The Meter is Running
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Keeping an eye on investments can save your building a nasty surprise.
AUTHORJames W. Glatthaar, Partner, Bleakley Platt & Schmidt
PAGE #p. 12
It’s important for boards to have professionals on hand to solve unexpected problems.
The story involved a fairly typical scenario in which a co-op refinanced its underlying mortgage and borrowed extra money, which it planned to invest. The manager hooked them up with an investment adviser, who said, “I can invest your money. I can grow your money.” The board was happy. The problem was that no one paid attention. The adviser invested in junk bonds, and no one checked the monthly statements. While the board thought it had $330,000 sitting in this investment account, it in fact had $38,000. The co-op held its annual meeting. The accountant reported that the co-op was in excellent financial shape. Five days after the meeting, the accountant wrote to the board president saying that there was a problem with the co-op’s investments. The president called me up, and my response was, “Oh, my God.” I had a vague idea what had happened, so I called an emergency board meeting.
Before we met, the statements were delivered to my office. I reviewed them and pieced together what had happened. The bonds had been losing value, at the rate of about $5,000 to $7,000 a month, for over two and half years. I got the application the board had filled out when the account was opened, which stated that the most important goals were asset preservation and income. The investment adviser, however, invested as he saw fit.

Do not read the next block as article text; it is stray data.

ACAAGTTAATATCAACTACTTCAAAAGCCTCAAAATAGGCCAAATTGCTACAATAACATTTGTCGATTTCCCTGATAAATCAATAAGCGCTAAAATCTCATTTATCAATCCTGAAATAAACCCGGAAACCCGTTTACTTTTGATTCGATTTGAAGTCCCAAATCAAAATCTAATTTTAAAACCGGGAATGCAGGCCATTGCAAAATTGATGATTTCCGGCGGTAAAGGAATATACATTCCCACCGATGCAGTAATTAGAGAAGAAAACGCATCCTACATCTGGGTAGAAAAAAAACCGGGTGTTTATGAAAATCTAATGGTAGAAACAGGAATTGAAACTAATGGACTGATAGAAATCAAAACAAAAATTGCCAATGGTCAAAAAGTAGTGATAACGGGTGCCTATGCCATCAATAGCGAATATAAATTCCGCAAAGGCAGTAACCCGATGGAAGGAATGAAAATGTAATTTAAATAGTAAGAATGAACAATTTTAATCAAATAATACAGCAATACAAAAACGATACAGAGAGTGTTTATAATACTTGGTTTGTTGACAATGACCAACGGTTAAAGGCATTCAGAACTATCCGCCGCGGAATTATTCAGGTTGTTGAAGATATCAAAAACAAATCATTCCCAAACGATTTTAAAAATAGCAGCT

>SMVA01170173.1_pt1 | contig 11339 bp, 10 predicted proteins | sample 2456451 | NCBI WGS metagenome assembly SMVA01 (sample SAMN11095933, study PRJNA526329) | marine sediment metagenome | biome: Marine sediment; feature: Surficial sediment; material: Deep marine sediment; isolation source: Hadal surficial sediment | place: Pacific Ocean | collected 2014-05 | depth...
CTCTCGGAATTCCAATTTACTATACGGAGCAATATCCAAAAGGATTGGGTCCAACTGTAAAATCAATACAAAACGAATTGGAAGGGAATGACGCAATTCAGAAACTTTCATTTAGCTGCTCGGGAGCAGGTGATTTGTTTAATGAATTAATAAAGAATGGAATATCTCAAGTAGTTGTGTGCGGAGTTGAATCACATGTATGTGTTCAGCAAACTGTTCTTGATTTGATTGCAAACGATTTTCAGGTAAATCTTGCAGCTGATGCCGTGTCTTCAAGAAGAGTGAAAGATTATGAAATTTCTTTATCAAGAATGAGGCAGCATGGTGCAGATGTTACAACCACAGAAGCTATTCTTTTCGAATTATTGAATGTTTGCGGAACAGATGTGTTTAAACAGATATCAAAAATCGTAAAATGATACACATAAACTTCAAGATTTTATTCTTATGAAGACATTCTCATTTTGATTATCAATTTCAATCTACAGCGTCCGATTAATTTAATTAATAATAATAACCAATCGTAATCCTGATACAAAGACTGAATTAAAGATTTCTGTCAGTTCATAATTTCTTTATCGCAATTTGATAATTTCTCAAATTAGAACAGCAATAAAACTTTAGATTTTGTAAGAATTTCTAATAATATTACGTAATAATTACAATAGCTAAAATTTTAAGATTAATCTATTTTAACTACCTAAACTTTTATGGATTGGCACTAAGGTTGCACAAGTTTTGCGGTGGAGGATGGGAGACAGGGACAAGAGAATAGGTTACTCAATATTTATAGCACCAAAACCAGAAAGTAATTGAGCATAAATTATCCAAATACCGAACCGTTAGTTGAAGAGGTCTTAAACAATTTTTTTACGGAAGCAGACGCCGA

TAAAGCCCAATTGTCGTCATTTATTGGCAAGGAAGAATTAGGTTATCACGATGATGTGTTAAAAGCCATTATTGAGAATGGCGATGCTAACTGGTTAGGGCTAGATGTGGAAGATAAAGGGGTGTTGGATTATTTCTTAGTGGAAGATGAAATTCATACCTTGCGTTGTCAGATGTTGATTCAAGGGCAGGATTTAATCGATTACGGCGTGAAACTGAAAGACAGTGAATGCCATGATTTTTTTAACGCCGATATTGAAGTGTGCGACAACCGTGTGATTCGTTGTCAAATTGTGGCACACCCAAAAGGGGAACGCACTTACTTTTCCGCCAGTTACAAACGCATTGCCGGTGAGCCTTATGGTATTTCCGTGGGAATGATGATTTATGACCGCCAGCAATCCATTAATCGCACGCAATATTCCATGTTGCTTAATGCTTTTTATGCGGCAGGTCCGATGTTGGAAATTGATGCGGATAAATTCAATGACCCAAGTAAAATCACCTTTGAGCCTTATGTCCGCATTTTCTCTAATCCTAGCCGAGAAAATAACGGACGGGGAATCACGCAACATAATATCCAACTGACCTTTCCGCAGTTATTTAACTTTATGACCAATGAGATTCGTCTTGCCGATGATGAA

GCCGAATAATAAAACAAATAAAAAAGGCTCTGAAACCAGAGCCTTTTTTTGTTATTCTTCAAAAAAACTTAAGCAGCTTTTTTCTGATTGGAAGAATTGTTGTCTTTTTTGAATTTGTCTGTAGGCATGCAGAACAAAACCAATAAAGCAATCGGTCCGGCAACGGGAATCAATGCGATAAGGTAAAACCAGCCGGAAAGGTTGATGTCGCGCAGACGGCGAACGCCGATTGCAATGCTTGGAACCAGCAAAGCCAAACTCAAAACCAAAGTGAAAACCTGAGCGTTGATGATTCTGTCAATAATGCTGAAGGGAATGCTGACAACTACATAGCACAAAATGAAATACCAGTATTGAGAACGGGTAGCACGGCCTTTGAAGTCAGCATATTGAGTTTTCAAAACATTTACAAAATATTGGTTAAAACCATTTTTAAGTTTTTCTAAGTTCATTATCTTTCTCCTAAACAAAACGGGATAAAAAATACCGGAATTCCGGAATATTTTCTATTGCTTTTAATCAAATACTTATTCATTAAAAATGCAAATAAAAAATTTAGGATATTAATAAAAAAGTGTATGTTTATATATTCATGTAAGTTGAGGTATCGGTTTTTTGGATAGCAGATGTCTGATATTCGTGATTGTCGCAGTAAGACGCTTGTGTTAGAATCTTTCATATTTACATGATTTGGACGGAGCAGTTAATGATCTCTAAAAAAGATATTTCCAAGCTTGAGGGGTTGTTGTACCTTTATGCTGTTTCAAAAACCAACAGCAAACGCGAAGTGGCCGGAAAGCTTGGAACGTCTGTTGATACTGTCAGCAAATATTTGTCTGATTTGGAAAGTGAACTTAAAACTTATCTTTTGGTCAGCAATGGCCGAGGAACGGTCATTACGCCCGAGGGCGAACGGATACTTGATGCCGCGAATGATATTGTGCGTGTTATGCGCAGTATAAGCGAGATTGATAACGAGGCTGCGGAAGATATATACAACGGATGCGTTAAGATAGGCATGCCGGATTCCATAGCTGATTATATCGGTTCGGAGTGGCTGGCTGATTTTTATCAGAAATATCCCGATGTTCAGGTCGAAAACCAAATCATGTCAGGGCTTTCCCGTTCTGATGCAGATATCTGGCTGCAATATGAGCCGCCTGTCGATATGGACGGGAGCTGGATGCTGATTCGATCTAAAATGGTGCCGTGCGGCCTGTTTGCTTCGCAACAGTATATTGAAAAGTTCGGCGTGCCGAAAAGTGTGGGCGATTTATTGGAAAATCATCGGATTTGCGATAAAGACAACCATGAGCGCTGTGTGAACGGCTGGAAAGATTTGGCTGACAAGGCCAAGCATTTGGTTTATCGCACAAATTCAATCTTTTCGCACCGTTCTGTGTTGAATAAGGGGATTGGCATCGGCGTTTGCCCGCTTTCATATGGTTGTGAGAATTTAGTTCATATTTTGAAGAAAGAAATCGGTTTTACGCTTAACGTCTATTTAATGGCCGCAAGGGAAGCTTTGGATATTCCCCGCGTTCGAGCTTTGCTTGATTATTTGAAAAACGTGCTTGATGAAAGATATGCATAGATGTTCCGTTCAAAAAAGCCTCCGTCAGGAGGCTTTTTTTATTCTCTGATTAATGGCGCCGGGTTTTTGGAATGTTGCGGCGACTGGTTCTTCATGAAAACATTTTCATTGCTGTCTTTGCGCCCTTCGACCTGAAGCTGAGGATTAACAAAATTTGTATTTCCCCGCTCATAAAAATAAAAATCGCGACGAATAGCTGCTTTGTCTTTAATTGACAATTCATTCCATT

We decided we had to tell the shareholders immediately – but we wanted to be able to get our story out. I thought that the best way to do this was to have a meeting with the shareholders and explain what had happened. If we tried to report it in a letter, people might misunderstand. I crafted a note to the shareholders, advising them that there were some financial issues that came to our attention after the annual meeting that we needed to discuss immediately. I instructed the board members not to tell anyone what the meeting was about. We met with the shareholders and explained what had happened and the board members took a lot of heat from everyone. (The managing agent had been invited but, on the advice of counsel, declined to appear. Probably a wise decision because the shareholders were so angry I’m convinced that they would have reenacted the last scene from the movie Frankenstein, and marched to his house with torches and burned the place down.)
One of the lessons is the importance of having professionals in place with the skills to manage any crisis. Communication is a key skill. People want to hear from the board what’s going on, and regular updates are important. The other lesson is corporate transparency. If the board members had gone into a turtle shell during this crisis, they would have been besieged. Finally, the board shouldn’t accept information on face value. Had the board members asked for these statements, they would have seen the discrepancy between the managing agent’s records and those statements.